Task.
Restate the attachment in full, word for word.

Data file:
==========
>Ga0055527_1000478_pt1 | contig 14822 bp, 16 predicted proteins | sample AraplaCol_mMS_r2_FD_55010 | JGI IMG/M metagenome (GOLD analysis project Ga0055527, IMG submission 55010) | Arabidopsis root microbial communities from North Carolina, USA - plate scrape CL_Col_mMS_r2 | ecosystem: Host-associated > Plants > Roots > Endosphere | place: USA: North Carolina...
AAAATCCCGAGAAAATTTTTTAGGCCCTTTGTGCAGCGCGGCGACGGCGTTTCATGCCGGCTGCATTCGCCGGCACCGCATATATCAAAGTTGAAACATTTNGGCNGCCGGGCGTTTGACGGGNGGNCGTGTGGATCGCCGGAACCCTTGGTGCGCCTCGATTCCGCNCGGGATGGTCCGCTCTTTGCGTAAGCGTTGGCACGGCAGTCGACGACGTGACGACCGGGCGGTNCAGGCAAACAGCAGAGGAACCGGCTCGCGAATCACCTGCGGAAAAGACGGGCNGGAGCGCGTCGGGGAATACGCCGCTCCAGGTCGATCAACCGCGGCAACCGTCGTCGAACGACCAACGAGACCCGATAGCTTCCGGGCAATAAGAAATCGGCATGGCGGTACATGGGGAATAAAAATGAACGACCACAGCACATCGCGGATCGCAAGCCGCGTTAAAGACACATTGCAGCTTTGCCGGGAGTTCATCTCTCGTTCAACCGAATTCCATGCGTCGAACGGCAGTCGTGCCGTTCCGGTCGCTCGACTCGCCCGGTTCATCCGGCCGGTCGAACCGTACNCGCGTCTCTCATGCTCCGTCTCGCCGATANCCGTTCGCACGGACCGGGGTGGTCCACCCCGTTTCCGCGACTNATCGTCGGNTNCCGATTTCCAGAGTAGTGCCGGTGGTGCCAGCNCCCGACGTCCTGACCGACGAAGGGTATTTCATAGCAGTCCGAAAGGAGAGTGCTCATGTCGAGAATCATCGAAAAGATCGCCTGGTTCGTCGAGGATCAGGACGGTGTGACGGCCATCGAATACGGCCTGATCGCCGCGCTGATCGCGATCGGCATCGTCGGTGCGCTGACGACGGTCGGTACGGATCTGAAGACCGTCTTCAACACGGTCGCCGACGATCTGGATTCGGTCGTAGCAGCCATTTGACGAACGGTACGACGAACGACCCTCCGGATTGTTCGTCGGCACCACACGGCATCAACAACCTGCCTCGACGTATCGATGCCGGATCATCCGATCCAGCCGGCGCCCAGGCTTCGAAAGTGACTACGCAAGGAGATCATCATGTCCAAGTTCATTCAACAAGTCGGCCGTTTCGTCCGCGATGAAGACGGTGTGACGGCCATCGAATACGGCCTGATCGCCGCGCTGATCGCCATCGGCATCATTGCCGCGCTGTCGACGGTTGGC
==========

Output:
>Ga0055527_1000478_pt1 | contig 14822 bp, 16 predicted proteins | sample AraplaCol_mMS_r2_FD_55010 | JGI IMG/M metagenome (GOLD analysis project Ga0055527, IMG submission 55010) | Arabidopsis root microbial communities from North Carolina, USA - plate scrape CL_Col_mMS_r2 | ecosystem: Host-associated > Plants > Roots > Endosphere | place: USA: North Carolina...
AAAATCCCGAGAAAATTTTTTAGGCCCTTTGTGCAGCGCGGCGACGGCGTTTCATGCCGGCTGCATTCGCCGGCACCGCATATATCAAAGTTGAAACATTTNGGCNGCCGGGCGTTTGACGGGNGGNCGTGTGGATCGCCGGAACCCTTGGTGCGCCTCGATTCCGCNCGGGATGGTCCGCTCTTTGCGTAAGCGTTGGCACGGCAGTCGACGACGTGACGACCGGGCGGTNCAGGCAAACAGCAGAGGAACCGGCTCGCGAATCACCTGCGGAAAAGACGGGCNGGAGCGCGTCGGGGAATACGCCGCTCCAGGTCGATCAACCGCGGCAACCGTCGTCGAACGACCAACGAGACCCGATAGCTTCCGGGCAATAAGAAATCGGCATGGCGGTACATGGGGAATAAAAATGAACGACCACAGCACATCGCGGATCGCAAGCCGCGTTAAAGACACATTGCAGCTTTGCCGGGAGTTCATCTCTCGTTCAACCGAATTCCATGCGTCGAACGGCAGTCGTGCCGTTCCGGTCGCTCGACTCGCCCGGTTCATCCGGCCGGTCGAACCGTACNCGCGTCTCTCATGCTCCGTCTCGCCGATANCCGTTCGCACGGACCGGGGTGGTCCACCCCGTTTCCGCGACTNATCGTCGGNTNCCGATTTCCAGAGTAGTGCCGGTGGTGCCAGCNCCCGACGTCCTGACCGACGAAGGGTATTTCATAGCAGTCCGAAAGGAGAGTGCTCATGTCGAGAATCATCGAAAAGATCGCCTGGTTCGTCGAGGATCAGGACGGTGTGACGGCCATCGAATACGGCCTGATCGCCGCGCTGATCGCGATCGGCATCGTCGGTGCGCTGACGACGGTCGGTACGGATCTGAAGACCGTCTTCAACACGGTCGCCGACGATCTGGATTCGGTCGTAGCAGCCATTTGACGAACGGTACGACGAACGACCCTCCGGATTGTTCGTCGGCACCACACGGCATCAACAACCTGCCTCGACGTATCGATGCCGGATCATCCGATCCAGCCGGCGCCCAGGCTTCGAAAGTGACTACGCAAGGAGATCATCATGTCCAAGTTCATTCAACAAGTCGGCCGTTTCGTCCGCGATGAAGACGGTGTGACGGCCATCGAATACGGCCTGATCGCCGCGCTGATCGCCATCGGCATCATTGCCGCGCTGTCGACGGTTGGC